A few nights ago, a friend commented that he always avoided discussing religion and politics. Unfortunately, we live in an era where neutrality is not necessarily the best option. Our times are turbulent and difficult, and our leaders often do not represent the ideas or wishes of the majority, instead choosing to follow personal, selfish, and ill-thought policies that affect us all, no matter what our views may be. Nonetheless, in spite of its current turmoil and our leaders’ shortcomings, one thing we need to appreciate in 2005 is the fact that we live in a country where we can still enjoy a degree of freedom, self-respect, and self-dignity; where with hard work we can access the basic necessities, and often much more; where despite of the will of a few, we can still voice our opinion and complain when we disagree with our government’s policies. It is important that we appreciate these rights; it is even more important that we defend them and ensure that these never change.
In closing, I have one request this year that I hope does not fall on deaf ears: no matter what your religious beliefs—whether you follow the teachings of Yahweh, Krishna, Allah, Obatalá, Jesus, Buddha, Allan Kardec, the Dalai Lama, Tao, or Confucius—and even those who have no belief at all; let us all raise a white flag in the name of peace. Place it where others can see it: in our doorways, on our roofs, on fire-escapes or television satellite dishes. Let us all unite in this action and by so doing pray to the Supreme Being, to nature, or to human reasoning. Let us request that humanity be illuminated and acquire reason; that we understand our place in the universe and the delicate balance of nature—and the need to maintain that balance.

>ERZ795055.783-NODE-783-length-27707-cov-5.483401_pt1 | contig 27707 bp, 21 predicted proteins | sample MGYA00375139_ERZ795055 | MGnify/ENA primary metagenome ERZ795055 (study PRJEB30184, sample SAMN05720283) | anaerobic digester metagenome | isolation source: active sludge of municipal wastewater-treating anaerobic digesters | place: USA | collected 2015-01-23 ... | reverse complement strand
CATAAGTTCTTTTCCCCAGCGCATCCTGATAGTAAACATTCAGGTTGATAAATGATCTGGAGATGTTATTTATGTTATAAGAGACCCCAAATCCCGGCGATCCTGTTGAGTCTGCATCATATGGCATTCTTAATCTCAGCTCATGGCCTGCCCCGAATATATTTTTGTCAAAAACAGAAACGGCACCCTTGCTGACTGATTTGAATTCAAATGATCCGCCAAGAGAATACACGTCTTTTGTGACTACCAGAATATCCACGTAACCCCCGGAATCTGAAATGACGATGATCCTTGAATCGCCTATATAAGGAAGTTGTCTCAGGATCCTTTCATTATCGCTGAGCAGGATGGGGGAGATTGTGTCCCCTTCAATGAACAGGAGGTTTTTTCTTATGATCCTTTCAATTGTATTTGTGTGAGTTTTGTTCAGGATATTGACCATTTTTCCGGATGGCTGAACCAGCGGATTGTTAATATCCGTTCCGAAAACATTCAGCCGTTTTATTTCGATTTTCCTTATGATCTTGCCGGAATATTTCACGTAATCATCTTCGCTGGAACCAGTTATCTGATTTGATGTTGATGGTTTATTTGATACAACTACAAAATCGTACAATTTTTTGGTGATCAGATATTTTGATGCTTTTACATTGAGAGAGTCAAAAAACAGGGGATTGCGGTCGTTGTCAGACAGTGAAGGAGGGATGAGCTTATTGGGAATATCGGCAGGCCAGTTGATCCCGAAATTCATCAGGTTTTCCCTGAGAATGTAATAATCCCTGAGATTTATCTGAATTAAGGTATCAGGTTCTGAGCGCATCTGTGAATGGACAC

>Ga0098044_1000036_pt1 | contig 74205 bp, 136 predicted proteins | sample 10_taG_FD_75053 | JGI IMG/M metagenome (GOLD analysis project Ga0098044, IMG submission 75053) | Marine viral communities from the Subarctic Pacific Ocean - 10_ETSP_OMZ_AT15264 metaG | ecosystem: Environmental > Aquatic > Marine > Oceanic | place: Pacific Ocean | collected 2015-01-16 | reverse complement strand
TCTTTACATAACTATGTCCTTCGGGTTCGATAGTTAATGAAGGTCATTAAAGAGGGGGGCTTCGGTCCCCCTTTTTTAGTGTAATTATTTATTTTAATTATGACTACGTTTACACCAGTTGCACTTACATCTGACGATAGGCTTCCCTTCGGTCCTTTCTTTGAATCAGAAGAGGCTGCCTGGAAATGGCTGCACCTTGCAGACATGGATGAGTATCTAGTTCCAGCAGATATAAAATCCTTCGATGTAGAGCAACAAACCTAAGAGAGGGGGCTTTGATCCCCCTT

When we raise our flag, let us all take a second to reflect on 2005 and to reflect on the future, ours and our descendants’, and in so doing think about what we as individuals can do to ensure that we have a future and make this future a better place for all humankind. If we do nothing else in our own lifetime, let us at least ensure that we leave a place where those who follow can have the same opportunity that was given to us by those who came before us: the chance to live.